“That's what I'm talking about. You've got 1,500 people who are out of work. Where are they going to go? Most of them will HAVE to move. The only places that are usually hiring in Emporia are gas stations, fast food places, and retail stores. Those jobs pay less than the Tyson employees are used to and those wages will be even worse for those who are trying to support families. There will also be competition for those jobs from the high school and college students. There just aren't enough jobs, let alone decent paying jobs, in Emporia. The only options most of these people will have is to take a crappy job in Emporia, move to another city, or work in Topeka and commute, but with the price of gas that's expensive, too.”


“With the shaky job market already in Emporia, this announcement does not make Emporia any more appealing. Modine closing, Birch's downsizing, Lenze closing, Menu announcing more layoffs this month, Tyson's announcement today, Dolly/IBC on a seems like ESU and Wal-Mart are the two companies holding Emporia together.”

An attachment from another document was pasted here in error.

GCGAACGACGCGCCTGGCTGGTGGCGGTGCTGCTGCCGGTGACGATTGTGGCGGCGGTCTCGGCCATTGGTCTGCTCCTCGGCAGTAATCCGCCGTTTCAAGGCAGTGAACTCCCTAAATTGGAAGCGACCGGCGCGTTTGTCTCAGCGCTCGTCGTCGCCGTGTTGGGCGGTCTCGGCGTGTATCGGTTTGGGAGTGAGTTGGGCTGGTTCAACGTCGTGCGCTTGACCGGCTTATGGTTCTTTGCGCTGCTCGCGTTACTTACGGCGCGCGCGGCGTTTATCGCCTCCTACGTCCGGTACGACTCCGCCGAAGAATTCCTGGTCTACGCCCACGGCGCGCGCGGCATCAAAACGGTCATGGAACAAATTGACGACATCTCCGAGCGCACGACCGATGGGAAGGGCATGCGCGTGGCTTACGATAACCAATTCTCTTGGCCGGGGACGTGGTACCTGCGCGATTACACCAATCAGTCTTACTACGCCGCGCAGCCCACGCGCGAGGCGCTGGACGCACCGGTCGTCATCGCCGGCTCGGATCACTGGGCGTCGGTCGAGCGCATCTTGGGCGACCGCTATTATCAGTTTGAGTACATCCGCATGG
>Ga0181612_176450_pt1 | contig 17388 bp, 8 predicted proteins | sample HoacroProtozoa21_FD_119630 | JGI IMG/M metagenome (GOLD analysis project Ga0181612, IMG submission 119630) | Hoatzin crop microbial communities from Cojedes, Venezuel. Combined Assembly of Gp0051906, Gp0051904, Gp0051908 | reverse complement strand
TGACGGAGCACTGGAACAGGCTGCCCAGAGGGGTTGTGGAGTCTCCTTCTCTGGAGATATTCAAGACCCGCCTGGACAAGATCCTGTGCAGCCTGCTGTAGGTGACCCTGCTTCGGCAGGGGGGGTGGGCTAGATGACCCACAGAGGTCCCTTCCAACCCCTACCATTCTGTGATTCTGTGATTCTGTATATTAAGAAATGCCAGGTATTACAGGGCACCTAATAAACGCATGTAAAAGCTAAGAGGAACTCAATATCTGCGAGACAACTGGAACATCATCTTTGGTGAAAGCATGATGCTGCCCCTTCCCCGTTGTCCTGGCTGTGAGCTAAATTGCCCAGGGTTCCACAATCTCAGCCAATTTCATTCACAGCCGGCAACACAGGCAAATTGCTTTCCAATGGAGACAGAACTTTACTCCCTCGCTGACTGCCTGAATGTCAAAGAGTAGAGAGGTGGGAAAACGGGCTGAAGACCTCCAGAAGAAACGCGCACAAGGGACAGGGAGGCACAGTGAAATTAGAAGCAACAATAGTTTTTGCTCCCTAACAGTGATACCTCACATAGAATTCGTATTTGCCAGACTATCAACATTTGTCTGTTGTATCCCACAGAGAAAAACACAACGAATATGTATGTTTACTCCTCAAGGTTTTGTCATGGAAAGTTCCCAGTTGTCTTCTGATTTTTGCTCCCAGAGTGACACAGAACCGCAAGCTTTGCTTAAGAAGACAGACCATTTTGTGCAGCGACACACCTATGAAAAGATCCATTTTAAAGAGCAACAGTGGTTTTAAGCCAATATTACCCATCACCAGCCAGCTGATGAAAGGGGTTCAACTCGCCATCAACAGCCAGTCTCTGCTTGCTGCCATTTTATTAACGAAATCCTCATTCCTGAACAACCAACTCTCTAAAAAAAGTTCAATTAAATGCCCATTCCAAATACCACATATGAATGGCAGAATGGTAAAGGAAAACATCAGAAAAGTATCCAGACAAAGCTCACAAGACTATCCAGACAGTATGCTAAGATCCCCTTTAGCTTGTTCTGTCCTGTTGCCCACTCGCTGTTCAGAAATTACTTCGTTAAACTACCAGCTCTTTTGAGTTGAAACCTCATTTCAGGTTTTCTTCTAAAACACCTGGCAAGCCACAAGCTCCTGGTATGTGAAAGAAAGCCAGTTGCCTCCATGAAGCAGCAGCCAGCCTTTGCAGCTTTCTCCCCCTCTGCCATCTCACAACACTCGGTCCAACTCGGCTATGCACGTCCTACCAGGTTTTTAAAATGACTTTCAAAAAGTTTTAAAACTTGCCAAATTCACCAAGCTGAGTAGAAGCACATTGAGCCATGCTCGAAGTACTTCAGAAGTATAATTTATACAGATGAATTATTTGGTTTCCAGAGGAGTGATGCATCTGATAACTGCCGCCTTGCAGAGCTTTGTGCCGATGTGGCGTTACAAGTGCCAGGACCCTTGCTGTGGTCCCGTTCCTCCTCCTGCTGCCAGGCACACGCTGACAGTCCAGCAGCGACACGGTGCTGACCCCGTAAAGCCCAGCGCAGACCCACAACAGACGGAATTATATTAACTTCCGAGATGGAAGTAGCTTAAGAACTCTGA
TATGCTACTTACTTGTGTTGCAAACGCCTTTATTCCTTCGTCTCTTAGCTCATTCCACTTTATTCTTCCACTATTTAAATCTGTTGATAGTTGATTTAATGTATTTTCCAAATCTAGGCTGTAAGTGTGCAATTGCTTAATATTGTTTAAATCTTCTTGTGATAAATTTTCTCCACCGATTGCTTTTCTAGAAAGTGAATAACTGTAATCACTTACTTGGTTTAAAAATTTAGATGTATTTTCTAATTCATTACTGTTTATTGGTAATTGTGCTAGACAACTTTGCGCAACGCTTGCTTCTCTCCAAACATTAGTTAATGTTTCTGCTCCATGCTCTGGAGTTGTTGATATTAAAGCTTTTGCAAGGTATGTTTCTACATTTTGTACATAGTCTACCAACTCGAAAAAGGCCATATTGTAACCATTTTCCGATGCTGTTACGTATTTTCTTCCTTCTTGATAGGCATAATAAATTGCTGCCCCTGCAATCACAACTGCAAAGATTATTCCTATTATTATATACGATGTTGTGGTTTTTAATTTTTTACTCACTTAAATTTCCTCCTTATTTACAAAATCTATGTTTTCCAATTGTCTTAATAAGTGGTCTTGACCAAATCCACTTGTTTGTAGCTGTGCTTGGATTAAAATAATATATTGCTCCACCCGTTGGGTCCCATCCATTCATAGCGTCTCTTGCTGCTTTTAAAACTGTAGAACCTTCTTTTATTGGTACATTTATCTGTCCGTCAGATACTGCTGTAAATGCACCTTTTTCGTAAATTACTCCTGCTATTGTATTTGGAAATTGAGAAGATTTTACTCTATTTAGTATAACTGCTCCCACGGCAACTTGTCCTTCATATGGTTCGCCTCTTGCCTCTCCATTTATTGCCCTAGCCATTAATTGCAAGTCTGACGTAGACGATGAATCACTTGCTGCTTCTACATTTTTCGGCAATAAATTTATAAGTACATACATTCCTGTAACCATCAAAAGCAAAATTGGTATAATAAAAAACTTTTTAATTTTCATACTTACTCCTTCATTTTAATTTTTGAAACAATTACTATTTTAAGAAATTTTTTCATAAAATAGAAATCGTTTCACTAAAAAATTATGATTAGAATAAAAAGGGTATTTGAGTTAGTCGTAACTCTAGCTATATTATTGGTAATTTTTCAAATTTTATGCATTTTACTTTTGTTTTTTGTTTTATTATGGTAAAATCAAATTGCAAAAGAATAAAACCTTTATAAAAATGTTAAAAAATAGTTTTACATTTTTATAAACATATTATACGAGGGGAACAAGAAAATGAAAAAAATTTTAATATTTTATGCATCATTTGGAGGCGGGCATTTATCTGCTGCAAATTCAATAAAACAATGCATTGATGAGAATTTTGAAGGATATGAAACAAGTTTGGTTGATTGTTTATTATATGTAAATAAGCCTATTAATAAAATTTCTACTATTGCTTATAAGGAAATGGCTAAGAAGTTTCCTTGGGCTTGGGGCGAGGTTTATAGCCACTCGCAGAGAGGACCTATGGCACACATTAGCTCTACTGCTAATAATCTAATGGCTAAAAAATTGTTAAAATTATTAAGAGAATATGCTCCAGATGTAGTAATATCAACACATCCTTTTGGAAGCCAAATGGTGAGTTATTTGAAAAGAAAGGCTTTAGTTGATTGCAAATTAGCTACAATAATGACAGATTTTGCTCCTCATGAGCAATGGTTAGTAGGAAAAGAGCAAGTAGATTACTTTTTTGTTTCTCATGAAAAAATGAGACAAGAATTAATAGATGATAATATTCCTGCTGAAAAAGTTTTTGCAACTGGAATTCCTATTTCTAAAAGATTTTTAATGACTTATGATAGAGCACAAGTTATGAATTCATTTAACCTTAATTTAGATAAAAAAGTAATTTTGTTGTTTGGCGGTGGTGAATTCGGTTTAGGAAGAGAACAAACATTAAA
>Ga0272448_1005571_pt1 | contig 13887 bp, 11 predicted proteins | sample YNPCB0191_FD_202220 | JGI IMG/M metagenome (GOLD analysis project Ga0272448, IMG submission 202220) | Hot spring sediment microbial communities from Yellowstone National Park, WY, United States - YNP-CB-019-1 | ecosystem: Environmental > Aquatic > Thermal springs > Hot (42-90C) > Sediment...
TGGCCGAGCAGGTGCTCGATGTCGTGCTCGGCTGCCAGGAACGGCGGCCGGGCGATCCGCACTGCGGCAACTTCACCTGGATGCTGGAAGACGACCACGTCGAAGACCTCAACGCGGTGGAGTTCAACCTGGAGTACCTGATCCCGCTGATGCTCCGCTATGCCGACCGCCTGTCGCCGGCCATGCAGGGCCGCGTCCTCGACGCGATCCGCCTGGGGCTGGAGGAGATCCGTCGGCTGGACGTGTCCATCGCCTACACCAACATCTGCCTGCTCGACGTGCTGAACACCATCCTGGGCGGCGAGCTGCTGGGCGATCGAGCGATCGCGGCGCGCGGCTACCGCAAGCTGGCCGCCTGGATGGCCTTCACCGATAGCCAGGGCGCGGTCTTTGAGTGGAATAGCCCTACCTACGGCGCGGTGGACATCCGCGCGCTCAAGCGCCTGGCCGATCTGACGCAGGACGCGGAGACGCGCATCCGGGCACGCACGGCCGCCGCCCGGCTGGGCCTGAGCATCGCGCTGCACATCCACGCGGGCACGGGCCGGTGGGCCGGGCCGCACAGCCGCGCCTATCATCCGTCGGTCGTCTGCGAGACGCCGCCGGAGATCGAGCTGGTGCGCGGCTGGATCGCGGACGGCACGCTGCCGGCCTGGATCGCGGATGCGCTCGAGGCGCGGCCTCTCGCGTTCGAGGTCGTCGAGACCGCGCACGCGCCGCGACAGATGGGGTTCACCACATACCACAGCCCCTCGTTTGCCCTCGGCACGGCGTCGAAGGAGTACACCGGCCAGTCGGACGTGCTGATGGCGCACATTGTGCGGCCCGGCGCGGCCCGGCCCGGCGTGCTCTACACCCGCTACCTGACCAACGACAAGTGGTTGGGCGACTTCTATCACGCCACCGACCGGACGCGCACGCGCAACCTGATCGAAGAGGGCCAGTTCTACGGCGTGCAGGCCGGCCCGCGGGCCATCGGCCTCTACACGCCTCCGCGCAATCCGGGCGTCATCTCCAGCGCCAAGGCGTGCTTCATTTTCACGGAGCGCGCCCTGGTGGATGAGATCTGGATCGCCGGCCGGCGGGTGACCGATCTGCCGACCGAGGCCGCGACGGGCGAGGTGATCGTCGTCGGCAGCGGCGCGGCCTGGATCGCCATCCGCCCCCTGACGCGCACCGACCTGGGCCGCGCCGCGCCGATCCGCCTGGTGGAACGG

While Tyson’s announcement seemed to take city officials by surprise, it shouldn’t have. This was just one small piece of what is a much larger whole. For years the sense here has been that, with our manufacturing base, this little town was (is) recession proof. But, all the while the city was doling out incentives to manufacturers to come here, globalization was moving steadily down the economic tracks. Like the Burlington Northern train whistles that scream out their warnings around here every morning, the omens of globalization’s impact were there for all to see. Wages were declining. Manufacturers were going offshore. Workers were being displaced. Here in small town America the warnings were also there. Payday loan shops proliferated in response to the needs of the working poor. Slum lords ruled. Poverty rates skyrocketed. Household incomes and wages sagged under the weight of the global changes.